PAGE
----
The West Coast Baseball Association was a short-lived attempt to bring Negro Leagues baseball to California, Oregon and Washington State. Here's a look at two of the teams — Jesse Owens' Portland Rosebuds and the Seattle Steelheads — who barnstormed their way back from spring training, including a trip to El Paso.
We remember sprinter Jesse Owens for his heroics in the 1936 Olympics, winning four gold medals and generally shredding Adolf Hitler's belief that his Aryan Nation of athletes would carry the day against teams from the rest of the world. That alone established Owens as one of the greatest athletes of the last century.
But Owens' life didn't end with those 1936 Olympics; a decade later he was dabbling in sports promotions and was central in the formation of the West Coast Baseball Association, a short-lived attempt to bring Negro Leagues baseball to California, Oregon and Washington State. Despite impending integration of Major League Baseball, Owens and other investors formed a six-team circuit that featured a decent level of Negro League talent, combined with local heroes.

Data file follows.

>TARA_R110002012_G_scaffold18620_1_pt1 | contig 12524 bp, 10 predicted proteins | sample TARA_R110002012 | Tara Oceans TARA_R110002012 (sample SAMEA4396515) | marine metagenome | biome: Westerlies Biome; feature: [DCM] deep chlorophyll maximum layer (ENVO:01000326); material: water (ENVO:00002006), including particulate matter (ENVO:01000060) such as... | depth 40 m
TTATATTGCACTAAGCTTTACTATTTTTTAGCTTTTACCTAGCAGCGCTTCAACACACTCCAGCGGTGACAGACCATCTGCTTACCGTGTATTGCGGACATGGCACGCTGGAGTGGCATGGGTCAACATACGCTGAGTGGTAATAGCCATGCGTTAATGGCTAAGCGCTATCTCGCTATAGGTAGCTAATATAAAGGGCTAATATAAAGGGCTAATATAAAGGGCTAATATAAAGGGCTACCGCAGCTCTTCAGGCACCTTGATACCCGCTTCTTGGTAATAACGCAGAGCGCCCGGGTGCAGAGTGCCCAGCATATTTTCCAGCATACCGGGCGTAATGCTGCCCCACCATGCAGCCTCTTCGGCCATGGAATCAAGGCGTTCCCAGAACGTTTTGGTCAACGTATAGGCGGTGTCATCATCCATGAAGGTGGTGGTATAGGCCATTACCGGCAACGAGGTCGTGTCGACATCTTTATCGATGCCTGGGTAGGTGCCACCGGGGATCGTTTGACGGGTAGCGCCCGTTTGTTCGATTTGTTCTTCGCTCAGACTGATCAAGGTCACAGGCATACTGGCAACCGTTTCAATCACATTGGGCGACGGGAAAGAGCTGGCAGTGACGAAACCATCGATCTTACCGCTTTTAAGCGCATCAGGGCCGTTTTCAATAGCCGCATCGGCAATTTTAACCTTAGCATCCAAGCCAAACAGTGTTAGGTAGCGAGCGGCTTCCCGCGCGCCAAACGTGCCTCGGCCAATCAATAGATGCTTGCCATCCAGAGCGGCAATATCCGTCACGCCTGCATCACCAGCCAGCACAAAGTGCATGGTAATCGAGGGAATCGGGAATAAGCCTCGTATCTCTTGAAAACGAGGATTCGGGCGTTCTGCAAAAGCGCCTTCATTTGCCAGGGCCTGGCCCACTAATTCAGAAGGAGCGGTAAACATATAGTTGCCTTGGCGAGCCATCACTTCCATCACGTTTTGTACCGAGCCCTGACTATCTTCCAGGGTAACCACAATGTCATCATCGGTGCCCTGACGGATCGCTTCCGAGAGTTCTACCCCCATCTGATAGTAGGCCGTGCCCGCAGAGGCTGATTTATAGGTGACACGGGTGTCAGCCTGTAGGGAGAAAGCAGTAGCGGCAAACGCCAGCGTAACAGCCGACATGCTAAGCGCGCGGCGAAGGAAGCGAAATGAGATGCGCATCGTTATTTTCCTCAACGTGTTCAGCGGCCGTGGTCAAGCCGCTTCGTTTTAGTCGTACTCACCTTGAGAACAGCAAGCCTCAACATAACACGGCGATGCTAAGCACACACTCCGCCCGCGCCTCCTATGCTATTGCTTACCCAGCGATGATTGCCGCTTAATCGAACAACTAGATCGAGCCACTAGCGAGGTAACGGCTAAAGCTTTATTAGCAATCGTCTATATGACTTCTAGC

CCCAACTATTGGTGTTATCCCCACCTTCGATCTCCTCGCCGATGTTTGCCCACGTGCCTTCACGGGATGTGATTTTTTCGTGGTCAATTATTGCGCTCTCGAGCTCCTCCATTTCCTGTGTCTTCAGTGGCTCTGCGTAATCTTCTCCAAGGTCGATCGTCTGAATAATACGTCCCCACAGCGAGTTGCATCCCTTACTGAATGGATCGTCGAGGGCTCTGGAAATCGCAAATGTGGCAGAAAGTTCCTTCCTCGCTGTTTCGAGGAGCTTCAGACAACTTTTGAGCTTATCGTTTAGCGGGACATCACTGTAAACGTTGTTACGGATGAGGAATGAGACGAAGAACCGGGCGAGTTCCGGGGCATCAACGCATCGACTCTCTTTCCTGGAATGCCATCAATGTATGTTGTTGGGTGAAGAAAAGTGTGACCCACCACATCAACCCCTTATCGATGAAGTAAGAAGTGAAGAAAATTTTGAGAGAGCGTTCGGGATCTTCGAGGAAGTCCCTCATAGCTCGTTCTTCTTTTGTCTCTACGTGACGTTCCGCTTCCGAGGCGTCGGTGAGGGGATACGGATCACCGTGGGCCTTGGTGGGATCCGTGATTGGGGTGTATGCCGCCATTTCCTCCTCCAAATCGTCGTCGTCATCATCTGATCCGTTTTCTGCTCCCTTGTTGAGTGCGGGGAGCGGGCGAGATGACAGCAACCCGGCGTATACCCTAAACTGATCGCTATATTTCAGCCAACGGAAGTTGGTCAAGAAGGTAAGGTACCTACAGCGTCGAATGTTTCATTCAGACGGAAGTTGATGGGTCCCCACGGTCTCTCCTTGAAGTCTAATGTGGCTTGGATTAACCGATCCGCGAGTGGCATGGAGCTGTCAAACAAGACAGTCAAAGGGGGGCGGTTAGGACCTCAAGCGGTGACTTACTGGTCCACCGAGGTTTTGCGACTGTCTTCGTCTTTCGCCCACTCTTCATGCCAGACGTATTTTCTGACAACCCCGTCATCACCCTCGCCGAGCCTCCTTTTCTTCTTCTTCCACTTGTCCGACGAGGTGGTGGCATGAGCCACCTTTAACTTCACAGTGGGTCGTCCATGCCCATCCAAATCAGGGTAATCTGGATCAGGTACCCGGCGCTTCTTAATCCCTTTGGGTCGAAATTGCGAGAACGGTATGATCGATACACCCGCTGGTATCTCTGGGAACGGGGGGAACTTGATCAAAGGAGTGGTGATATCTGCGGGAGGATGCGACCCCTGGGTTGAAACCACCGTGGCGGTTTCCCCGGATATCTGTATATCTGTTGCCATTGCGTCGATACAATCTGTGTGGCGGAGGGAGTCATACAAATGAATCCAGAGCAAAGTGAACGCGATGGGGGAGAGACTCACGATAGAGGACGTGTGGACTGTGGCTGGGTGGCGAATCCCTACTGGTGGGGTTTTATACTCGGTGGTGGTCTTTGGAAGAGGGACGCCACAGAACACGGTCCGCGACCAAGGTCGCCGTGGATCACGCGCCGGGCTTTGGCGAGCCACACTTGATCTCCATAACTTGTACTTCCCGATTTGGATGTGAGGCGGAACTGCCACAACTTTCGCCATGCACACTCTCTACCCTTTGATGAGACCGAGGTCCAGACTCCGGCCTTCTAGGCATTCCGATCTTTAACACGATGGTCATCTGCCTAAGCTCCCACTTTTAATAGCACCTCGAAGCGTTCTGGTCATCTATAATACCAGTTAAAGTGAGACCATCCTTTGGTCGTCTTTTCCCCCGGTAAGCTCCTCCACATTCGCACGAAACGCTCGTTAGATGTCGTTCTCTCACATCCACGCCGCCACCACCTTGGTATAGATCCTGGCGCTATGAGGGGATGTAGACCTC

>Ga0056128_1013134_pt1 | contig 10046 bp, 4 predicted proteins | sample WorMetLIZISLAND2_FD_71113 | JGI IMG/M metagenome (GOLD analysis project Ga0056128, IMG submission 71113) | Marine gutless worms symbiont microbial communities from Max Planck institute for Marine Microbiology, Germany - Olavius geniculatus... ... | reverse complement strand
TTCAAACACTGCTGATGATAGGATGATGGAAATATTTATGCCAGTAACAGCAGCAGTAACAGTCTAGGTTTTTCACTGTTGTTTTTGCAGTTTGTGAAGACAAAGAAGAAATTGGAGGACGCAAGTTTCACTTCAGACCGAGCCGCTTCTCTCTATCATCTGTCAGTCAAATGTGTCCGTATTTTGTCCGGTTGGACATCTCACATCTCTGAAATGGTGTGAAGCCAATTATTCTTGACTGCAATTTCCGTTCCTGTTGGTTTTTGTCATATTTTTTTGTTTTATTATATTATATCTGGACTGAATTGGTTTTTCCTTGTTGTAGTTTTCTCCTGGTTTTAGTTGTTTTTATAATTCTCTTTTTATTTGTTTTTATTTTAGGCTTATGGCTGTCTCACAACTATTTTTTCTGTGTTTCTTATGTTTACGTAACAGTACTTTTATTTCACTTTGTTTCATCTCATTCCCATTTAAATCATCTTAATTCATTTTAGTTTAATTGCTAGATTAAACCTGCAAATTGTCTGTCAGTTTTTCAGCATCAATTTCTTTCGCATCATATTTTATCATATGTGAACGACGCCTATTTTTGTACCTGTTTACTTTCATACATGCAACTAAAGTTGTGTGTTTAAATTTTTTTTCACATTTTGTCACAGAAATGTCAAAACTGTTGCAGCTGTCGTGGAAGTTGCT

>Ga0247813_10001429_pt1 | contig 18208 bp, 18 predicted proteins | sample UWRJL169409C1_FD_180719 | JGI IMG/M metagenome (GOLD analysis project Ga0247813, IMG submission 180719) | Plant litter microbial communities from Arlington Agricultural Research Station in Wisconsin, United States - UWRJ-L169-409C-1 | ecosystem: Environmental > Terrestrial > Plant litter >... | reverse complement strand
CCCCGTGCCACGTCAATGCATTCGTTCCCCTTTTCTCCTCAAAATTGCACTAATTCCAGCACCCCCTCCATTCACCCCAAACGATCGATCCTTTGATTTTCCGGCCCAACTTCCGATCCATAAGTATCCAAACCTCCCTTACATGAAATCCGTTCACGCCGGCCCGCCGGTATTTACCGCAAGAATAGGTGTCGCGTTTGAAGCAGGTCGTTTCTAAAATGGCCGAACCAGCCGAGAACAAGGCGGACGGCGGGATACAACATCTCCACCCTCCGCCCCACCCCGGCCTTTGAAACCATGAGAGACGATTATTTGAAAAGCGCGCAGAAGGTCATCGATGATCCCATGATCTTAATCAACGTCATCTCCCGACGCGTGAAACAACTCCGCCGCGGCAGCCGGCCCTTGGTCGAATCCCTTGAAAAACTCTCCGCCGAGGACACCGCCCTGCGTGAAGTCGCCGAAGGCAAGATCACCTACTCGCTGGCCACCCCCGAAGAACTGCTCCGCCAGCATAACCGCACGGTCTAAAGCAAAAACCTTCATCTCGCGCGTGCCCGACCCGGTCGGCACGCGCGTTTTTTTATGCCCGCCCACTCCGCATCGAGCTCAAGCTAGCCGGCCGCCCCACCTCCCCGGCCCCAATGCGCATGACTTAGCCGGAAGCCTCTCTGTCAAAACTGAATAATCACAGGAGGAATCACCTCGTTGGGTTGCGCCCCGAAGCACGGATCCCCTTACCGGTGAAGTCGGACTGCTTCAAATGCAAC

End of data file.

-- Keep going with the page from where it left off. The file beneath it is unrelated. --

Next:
The experiment lasted only a season, despite some heavy promotion (Gov. Earl Warren, later appointed to the Supreme Court, threw out the first pitch at a Los Angeles White Sox game) and some famous named involved; in addition to Owens, one of the founders of the league was Abe Saperstein, a Birmingham Barons owner who would eventually found the Harlem Globetrotter when it was a serious barnstorming team.
The Portland Rosebuds played in Pacific Coast League ballparks, including Portland's Vaughn Street Park (picture above). Before the home opener, the Rosebuds and the Seattle Steelheads spent some time on the road after spring training. Indeed, the Rosebuds' first regular-season game was at El Paso's Dudley Field. It wasn't an auspicious moment: no local newspaper covered the event, and the Rosebuds moved out as quickly as they had arrived in town.
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